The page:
Bill Clinton, who had run an unpromising campaign up to this point, changed tack, and met the people where the people were: on late-night TV. He appeared on “The Arsenio Hall Show,” and instead of speaking policy, he played his saxophone. Everything changed. Yeah, he smoked (but he didn’t inhale). MTV became a legitimate media outlet for his messages and Generation X and the Baby Boomers got it. The World War 2 generation didn’t—but they no longer mattered. The generation whose world view had been defined by the Cold War, an us-and-them protectionism and a conservative pride had had their day. President George Bush was out, Clinton was in and the ’90s were on their way.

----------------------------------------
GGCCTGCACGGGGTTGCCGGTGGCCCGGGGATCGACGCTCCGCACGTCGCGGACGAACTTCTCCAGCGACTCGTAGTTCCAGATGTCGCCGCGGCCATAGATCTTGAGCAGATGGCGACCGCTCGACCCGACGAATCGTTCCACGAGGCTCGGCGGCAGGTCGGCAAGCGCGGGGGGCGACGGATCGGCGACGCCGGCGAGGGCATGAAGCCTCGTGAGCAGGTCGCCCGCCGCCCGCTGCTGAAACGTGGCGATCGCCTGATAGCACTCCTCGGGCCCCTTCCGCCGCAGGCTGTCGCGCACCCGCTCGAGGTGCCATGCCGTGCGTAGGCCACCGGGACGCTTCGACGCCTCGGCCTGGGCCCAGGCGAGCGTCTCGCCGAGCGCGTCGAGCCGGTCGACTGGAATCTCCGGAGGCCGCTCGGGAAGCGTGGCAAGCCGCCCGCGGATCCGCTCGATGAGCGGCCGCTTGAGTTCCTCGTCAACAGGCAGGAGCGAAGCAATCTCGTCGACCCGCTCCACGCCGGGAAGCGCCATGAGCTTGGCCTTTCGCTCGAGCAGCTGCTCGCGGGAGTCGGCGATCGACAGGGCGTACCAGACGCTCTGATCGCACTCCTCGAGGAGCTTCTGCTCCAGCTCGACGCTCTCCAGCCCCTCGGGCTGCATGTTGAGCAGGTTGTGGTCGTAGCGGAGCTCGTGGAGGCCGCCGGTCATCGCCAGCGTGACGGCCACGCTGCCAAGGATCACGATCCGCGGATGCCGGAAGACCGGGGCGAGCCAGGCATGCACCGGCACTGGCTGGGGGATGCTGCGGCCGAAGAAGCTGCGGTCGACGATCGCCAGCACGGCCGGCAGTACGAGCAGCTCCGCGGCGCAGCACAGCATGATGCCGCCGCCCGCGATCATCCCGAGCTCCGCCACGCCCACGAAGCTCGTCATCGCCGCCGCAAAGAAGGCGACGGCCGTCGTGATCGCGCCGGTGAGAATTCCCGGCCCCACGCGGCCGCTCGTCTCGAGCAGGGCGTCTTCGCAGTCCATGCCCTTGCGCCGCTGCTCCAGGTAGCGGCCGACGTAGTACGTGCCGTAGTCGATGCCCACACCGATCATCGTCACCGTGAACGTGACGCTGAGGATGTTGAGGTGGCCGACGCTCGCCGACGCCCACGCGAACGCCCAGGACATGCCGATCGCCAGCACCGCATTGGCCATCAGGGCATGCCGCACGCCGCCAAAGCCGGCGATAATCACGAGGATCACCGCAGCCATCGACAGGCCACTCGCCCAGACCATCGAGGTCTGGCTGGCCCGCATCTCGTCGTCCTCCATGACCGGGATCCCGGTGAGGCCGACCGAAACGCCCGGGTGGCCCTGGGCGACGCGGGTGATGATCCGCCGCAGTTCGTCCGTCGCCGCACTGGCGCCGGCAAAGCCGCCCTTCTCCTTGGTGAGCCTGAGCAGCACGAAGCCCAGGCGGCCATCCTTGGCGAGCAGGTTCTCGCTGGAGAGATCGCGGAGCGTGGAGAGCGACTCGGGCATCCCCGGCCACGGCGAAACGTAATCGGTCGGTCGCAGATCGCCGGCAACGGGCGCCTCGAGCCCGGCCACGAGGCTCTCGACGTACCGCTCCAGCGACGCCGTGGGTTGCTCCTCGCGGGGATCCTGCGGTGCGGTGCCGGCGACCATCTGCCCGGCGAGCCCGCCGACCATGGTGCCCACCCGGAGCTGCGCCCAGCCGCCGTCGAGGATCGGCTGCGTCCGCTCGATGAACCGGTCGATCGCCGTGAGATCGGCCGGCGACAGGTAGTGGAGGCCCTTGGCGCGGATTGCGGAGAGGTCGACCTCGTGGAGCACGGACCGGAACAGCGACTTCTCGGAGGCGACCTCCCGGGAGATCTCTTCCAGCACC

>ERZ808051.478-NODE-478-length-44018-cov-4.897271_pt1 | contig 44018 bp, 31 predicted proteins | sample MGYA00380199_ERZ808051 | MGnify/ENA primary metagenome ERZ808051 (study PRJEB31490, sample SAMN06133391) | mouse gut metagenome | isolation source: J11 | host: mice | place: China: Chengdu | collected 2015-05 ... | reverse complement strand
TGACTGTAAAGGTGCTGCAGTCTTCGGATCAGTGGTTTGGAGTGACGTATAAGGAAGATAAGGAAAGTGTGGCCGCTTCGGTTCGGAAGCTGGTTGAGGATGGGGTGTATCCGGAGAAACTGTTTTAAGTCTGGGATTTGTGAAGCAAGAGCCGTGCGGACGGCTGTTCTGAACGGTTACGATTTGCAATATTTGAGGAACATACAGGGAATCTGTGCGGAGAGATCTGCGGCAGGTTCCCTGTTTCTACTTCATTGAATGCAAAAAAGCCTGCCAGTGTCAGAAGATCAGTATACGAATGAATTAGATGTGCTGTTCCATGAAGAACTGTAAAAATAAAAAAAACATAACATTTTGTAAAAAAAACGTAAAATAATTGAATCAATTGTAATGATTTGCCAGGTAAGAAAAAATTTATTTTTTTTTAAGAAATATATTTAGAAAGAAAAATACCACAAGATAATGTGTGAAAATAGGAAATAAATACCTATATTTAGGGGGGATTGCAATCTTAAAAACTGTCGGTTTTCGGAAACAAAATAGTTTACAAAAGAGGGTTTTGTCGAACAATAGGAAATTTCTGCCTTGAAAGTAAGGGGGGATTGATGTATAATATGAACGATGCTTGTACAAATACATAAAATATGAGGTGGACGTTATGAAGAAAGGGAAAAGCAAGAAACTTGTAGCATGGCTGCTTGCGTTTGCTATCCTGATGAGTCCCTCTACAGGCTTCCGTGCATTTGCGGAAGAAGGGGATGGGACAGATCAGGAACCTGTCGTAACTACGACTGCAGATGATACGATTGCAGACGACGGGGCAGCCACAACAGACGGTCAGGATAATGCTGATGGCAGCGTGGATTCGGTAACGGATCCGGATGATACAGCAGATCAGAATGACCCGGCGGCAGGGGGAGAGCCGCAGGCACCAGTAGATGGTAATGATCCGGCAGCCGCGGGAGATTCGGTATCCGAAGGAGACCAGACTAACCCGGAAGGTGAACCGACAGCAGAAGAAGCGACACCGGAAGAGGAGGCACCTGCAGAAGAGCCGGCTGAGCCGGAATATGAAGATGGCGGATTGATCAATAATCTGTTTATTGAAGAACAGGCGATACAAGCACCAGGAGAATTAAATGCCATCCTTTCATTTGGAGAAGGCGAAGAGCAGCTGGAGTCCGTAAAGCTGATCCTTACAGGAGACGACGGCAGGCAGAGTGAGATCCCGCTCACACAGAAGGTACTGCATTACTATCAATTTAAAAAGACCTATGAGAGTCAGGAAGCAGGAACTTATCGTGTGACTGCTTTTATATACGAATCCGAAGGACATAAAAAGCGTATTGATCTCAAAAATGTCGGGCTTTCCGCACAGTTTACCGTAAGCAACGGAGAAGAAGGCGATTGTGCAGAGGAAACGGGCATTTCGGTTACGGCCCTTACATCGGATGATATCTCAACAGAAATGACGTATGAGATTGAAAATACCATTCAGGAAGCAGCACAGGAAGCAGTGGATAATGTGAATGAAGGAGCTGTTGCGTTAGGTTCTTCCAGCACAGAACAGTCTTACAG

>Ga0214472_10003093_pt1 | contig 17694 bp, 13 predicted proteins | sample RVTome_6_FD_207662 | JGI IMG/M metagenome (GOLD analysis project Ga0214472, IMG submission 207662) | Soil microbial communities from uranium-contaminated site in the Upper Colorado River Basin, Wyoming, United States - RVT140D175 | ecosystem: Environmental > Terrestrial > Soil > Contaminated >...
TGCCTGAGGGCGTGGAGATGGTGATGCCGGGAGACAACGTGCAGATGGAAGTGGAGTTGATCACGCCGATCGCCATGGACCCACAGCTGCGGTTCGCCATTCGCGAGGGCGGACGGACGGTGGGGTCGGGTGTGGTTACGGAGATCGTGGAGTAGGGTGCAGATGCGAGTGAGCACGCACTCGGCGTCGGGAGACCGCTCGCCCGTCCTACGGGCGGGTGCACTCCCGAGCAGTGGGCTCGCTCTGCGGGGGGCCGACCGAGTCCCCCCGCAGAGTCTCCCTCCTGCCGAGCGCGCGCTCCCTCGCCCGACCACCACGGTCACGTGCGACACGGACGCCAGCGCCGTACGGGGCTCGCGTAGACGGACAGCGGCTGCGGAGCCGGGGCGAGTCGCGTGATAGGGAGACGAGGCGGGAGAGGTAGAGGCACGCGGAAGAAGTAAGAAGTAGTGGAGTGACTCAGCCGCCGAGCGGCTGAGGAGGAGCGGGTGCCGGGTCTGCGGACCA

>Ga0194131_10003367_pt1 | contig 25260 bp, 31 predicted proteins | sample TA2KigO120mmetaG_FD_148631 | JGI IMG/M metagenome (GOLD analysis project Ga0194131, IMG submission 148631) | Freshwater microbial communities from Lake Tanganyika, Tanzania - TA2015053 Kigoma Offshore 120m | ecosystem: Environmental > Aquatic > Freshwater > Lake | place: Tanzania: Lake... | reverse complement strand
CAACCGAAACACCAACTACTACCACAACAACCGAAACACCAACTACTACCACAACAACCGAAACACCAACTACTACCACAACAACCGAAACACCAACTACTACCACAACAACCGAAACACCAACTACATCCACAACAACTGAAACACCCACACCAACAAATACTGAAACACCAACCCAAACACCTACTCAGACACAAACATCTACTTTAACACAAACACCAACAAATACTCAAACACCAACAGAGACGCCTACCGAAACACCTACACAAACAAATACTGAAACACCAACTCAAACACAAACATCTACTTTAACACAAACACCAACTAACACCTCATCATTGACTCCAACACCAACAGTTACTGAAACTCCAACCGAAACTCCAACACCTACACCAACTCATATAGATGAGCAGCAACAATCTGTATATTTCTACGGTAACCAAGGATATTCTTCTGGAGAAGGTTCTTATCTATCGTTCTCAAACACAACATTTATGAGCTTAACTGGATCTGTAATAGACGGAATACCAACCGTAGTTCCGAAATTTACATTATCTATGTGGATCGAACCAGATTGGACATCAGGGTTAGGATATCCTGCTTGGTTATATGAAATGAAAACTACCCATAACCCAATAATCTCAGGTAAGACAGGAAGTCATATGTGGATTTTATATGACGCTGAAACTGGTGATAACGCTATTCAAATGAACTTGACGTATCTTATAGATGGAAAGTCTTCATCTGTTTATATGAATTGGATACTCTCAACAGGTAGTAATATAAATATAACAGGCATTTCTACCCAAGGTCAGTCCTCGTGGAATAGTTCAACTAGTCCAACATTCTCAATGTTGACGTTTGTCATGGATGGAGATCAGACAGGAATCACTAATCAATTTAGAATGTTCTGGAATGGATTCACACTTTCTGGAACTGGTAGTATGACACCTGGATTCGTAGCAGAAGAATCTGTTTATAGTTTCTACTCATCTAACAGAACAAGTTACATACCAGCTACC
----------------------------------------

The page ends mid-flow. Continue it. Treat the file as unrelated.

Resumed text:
The technological revolution—so far powered by satellite TV and 24-hour news reporting—was about to take a major injection from the Internet. Yes, it was to wreak havoc, but it was also to deliver real beneficial change. Netscape, the Mosaic consumer-facing Internet browser, opened up the web to the entire world. Everyone could access each other now, they could share information and collapse time and distance.

Communities and causes had a channel. When a young gay man named Matthew Shepard was brutally beaten, burned and strung up on a fence left for dead, the Internet surfaced the story. The gay community finally had a way to talk.

As Jon Barrett, former editor-in-chief of The Advocate says, “Up until the internet we often didn’t hear what was going on in the gay community. You had a sense that there were people out there like you, but you may not be able to find them. I didn’t come out until I had access to AOL.” Gay hate crimes were at peak levels back then—in 1998, 1000 were reported, and many more went unreported.